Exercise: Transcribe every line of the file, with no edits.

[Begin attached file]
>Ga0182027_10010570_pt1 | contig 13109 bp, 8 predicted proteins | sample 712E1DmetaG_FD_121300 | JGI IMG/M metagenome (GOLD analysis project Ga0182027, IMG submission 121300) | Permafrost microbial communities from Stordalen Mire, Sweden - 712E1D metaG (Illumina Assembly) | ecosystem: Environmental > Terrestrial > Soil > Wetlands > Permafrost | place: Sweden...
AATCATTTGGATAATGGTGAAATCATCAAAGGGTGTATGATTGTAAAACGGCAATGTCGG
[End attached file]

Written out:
>Ga0182027_10010570_pt1 | contig 13109 bp, 8 predicted proteins | sample 712E1DmetaG_FD_121300 | JGI IMG/M metagenome (GOLD analysis project Ga0182027, IMG submission 121300) | Permafrost microbial communities from Stordalen Mire, Sweden - 712E1D metaG (Illumina Assembly) | ecosystem: Environmental > Terrestrial > Soil > Wetlands > Permafrost | place: Sweden...
AATCATTTGGATAATGGTGAAATCATCAAAGGGTGTATGATTGTAAAACGGCAATGTCGG